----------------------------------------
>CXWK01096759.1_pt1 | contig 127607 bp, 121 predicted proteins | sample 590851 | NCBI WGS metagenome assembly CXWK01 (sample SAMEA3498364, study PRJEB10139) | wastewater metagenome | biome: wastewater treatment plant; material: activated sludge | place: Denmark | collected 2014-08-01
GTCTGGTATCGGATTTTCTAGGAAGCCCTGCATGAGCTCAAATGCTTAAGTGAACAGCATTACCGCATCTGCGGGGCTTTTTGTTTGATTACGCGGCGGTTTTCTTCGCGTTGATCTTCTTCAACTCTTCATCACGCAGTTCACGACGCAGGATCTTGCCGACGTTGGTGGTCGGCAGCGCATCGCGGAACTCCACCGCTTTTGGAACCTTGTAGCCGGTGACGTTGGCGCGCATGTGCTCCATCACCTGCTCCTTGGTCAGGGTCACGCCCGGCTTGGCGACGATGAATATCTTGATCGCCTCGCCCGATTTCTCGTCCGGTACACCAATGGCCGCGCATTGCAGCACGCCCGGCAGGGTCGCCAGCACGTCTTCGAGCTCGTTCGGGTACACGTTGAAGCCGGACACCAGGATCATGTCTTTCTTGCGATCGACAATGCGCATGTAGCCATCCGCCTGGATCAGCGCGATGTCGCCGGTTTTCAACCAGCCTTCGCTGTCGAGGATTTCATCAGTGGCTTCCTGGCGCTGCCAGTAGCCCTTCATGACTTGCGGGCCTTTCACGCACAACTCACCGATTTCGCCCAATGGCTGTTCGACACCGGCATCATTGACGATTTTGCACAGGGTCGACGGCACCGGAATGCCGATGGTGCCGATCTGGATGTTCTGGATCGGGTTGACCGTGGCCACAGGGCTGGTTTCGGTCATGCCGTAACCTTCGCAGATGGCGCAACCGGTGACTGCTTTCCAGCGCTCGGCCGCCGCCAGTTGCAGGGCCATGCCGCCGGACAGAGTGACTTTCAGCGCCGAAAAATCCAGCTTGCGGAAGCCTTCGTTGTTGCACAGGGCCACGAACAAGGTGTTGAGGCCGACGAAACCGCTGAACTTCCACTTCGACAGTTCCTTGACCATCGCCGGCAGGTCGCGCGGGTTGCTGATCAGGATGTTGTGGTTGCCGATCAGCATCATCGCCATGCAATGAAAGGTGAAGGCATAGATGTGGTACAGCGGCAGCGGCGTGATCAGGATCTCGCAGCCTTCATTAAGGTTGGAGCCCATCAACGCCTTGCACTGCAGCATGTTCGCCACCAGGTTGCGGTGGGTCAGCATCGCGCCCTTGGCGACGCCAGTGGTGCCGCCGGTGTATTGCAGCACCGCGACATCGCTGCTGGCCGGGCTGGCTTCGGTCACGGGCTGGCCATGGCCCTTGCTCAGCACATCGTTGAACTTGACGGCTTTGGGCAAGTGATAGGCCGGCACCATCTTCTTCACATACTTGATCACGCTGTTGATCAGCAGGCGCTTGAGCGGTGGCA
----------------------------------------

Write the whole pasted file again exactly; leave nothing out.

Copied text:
>CXWK01096759.1_pt1 | contig 127607 bp, 121 predicted proteins | sample 590851 | NCBI WGS metagenome assembly CXWK01 (sample SAMEA3498364, study PRJEB10139) | wastewater metagenome | biome: wastewater treatment plant; material: activated sludge | place: Denmark | collected 2014-08-01
GTCTGGTATCGGATTTTCTAGGAAGCCCTGCATGAGCTCAAATGCTTAAGTGAACAGCATTACCGCATCTGCGGGGCTTTTTGTTTGATTACGCGGCGGTTTTCTTCGCGTTGATCTTCTTCAACTCTTCATCACGCAGTTCACGACGCAGGATCTTGCCGACGTTGGTGGTCGGCAGCGCATCGCGGAACTCCACCGCTTTTGGAACCTTGTAGCCGGTGACGTTGGCGCGCATGTGCTCCATCACCTGCTCCTTGGTCAGGGTCACGCCCGGCTTGGCGACGATGAATATCTTGATCGCCTCGCCCGATTTCTCGTCCGGTACACCAATGGCCGCGCATTGCAGCACGCCCGGCAGGGTCGCCAGCACGTCTTCGAGCTCGTTCGGGTACACGTTGAAGCCGGACACCAGGATCATGTCTTTCTTGCGATCGACAATGCGCATGTAGCCATCCGCCTGGATCAGCGCGATGTCGCCGGTTTTCAACCAGCCTTCGCTGTCGAGGATTTCATCAGTGGCTTCCTGGCGCTGCCAGTAGCCCTTCATGACTTGCGGGCCTTTCACGCACAACTCACCGATTTCGCCCAATGGCTGTTCGACACCGGCATCATTGACGATTTTGCACAGGGTCGACGGCACCGGAATGCCGATGGTGCCGATCTGGATGTTCTGGATCGGGTTGACCGTGGCCACAGGGCTGGTTTCGGTCATGCCGTAACCTTCGCAGATGGCGCAACCGGTGACTGCTTTCCAGCGCTCGGCCGCCGCCAGTTGCAGGGCCATGCCGCCGGACAGAGTGACTTTCAGCGCCGAAAAATCCAGCTTGCGGAAGCCTTCGTTGTTGCACAGGGCCACGAACAAGGTGTTGAGGCCGACGAAACCGCTGAACTTCCACTTCGACAGTTCCTTGACCATCGCCGGCAGGTCGCGCGGGTTGCTGATCAGGATGTTGTGGTTGCCGATCAGCATCATCGCCATGCAATGAAAGGTGAAGGCATAGATGTGGTACAGCGGCAGCGGCGTGATCAGGATCTCGCAGCCTTCATTAAGGTTGGAGCCCATCAACGCCTTGCACTGCAGCATGTTCGCCACCAGGTTGCGGTGGGTCAGCATCGCGCCCTTGGCGACGCCAGTGGTGCCGCCGGTGTATTGCAGCACCGCGACATCGCTGCTGGCCGGGCTGGCTTCGGTCACGGGCTGGCCATGGCCCTTGCTCAGCACATCGTTGAACTTGACGGCTTTGGGCAAGTGATAGGCCGGCACCATCTTCTTCACATACTTGATCACGCTGTTGATCAGCAGGCGCTTGAGCGGTGGCA